Remember that fun game, Six Degrees of Kevin Bacon? You’d see how many actors it took to connect, say, Stockard Channing, to the ubiquitous Kevin Bacon. But I don’t hear people talking about that game much. Maybe it’s because we’re all no more than a couple of connections away from Kevin Bacon ourselves.
Celebrities have seen tremendous financial gains in recent years – Celebrity Reality shows, selling baby pictures to tabloids, etc. – but they’ve also lost something powerful… mystique.
When everyone can be a star, or every star is just a tweet away, it’s hard to be transcendent. It’s hard to imagine Bogie and Bacall updating their Facebook status.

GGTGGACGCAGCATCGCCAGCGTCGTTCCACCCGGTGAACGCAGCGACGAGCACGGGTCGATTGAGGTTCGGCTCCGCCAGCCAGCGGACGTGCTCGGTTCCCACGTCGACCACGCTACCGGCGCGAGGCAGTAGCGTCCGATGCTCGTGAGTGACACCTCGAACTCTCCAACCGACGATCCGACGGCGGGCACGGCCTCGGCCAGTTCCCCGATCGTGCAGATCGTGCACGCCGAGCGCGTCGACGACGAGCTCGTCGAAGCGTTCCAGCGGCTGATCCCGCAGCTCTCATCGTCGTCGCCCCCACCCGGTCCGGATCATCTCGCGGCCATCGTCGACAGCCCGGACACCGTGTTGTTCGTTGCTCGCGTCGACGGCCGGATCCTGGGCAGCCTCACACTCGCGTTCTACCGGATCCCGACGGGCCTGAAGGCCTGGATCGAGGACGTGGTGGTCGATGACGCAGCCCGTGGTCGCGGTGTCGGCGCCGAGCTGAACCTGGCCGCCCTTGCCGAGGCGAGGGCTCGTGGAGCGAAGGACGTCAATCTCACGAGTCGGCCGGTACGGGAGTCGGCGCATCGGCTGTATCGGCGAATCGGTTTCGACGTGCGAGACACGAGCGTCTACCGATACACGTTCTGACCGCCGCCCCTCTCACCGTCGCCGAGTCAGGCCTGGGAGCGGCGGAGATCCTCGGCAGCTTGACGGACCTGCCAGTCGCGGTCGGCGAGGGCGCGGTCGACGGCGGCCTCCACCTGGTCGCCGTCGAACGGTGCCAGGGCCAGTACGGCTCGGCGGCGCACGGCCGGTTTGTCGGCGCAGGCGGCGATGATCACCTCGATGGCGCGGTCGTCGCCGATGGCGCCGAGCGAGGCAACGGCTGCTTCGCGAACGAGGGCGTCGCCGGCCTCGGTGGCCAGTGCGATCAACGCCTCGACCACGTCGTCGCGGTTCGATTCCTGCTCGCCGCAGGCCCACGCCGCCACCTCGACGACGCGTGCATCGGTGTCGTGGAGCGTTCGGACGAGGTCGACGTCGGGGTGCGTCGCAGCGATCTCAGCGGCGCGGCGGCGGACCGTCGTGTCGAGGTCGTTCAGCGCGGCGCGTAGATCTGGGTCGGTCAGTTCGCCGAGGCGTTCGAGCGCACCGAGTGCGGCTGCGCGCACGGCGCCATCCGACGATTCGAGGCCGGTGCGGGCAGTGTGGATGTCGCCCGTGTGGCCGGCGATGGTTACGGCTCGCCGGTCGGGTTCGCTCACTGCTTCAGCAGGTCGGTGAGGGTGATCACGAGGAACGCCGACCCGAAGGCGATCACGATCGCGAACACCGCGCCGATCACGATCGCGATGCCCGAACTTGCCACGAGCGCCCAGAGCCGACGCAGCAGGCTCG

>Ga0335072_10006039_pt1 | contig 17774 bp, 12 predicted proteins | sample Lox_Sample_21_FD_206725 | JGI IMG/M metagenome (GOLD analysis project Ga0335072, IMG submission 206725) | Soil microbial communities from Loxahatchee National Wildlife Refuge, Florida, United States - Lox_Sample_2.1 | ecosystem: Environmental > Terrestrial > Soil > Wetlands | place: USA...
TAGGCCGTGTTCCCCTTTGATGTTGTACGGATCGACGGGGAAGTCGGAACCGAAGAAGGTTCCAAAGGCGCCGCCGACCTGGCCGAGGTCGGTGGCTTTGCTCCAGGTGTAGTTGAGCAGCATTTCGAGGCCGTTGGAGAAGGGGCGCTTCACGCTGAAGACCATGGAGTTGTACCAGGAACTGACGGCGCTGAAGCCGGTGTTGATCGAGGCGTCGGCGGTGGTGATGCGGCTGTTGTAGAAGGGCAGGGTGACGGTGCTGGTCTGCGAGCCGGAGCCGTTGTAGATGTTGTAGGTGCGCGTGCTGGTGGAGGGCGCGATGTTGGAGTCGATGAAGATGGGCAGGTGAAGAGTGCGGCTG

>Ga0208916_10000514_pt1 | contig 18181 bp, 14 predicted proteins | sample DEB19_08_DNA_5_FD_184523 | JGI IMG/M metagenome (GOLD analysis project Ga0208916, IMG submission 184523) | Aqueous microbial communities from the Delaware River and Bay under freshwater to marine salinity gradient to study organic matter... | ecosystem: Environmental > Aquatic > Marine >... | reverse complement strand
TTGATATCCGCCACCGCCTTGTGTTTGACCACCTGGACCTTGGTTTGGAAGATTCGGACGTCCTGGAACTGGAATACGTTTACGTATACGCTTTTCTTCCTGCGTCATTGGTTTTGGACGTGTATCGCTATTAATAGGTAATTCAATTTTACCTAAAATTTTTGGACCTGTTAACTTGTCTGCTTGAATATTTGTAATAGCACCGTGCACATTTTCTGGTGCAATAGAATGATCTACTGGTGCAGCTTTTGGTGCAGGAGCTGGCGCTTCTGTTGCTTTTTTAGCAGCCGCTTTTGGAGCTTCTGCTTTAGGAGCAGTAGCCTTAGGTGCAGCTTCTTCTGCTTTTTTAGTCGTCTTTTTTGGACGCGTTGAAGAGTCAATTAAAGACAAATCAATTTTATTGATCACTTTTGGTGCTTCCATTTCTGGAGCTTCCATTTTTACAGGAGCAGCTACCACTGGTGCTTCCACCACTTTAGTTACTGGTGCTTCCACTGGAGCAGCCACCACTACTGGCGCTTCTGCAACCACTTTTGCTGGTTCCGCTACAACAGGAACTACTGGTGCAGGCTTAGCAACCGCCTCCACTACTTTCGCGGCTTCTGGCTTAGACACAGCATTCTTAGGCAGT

Magic and mystery should have their place still, especially in Hollywood. But really, any brand should consider how close it really wants to get to consumers. As consultants rush around telling brands to engage with consumers, perhaps we should consider some of the possible repercussions, especially the loss of magic. While Scott Monty does a great job tweeting for Ford, would you really want to see @Ferrari or @RollsRoyce?
By leaving some things to the consumer’s imagination you create the opportunity for developing a Deeply Immersive Narrative Universe (DINU) where consumers can participate and bring something new to the brand.
So, farewell Six Degrees of Kevin Bacon, you’ll be missed.